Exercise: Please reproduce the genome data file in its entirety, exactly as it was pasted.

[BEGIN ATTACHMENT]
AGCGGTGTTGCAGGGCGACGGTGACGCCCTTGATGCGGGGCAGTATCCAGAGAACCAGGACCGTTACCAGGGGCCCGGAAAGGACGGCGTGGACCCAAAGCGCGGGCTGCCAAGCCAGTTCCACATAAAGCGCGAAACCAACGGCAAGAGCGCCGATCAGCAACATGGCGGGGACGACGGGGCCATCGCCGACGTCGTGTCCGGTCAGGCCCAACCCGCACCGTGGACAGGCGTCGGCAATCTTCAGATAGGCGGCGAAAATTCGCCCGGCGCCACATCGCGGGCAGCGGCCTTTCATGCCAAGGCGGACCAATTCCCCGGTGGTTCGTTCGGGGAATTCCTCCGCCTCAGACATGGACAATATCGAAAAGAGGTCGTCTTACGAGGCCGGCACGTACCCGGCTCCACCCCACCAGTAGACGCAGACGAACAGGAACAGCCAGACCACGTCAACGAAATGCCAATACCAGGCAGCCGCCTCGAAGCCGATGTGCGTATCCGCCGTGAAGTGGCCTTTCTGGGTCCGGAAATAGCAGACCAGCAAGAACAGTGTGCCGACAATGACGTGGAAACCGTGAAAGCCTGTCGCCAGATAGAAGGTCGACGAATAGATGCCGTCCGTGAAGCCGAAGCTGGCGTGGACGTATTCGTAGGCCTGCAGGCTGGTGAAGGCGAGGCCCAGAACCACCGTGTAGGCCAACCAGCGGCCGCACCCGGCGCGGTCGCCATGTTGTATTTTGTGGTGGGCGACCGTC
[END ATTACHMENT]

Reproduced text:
AGCGGTGTTGCAGGGCGACGGTGACGCCCTTGATGCGGGGCAGTATCCAGAGAACCAGGACCGTTACCAGGGGCCCGGAAAGGACGGCGTGGACCCAAAGCGCGGGCTGCCAAGCCAGTTCCACATAAAGCGCGAAACCAACGGCAAGAGCGCCGATCAGCAACATGGCGGGGACGACGGGGCCATCGCCGACGTCGTGTCCGGTCAGGCCCAACCCGCACCGTGGACAGGCGTCGGCAATCTTCAGATAGGCGGCGAAAATTCGCCCGGCGCCACATCGCGGGCAGCGGCCTTTCATGCCAAGGCGGACCAATTCCCCGGTGGTTCGTTCGGGGAATTCCTCCGCCTCAGACATGGACAATATCGAAAAGAGGTCGTCTTACGAGGCCGGCACGTACCCGGCTCCACCCCACCAGTAGACGCAGACGAACAGGAACAGCCAGACCACGTCAACGAAATGCCAATACCAGGCAGCCGCCTCGAAGCCGATGTGCGTATCCGCCGTGAAGTGGCCTTTCTGGGTCCGGAAATAGCAGACCAGCAAGAACAGTGTGCCGACAATGACGTGGAAACCGTGAAAGCCTGTCGCCAGATAGAAGGTCGACGAATAGATGCCGTCCGTGAAGCCGAAGCTGGCGTGGACGTATTCGTAGGCCTGCAGGCTGGTGAAGGCGAGGCCCAGAACCACCGTGTAGGCCAACCAGCGGCCGCACCCGGCGCGGTCGCCATGTTGTATTTTGTGGTGGGCGACCGTC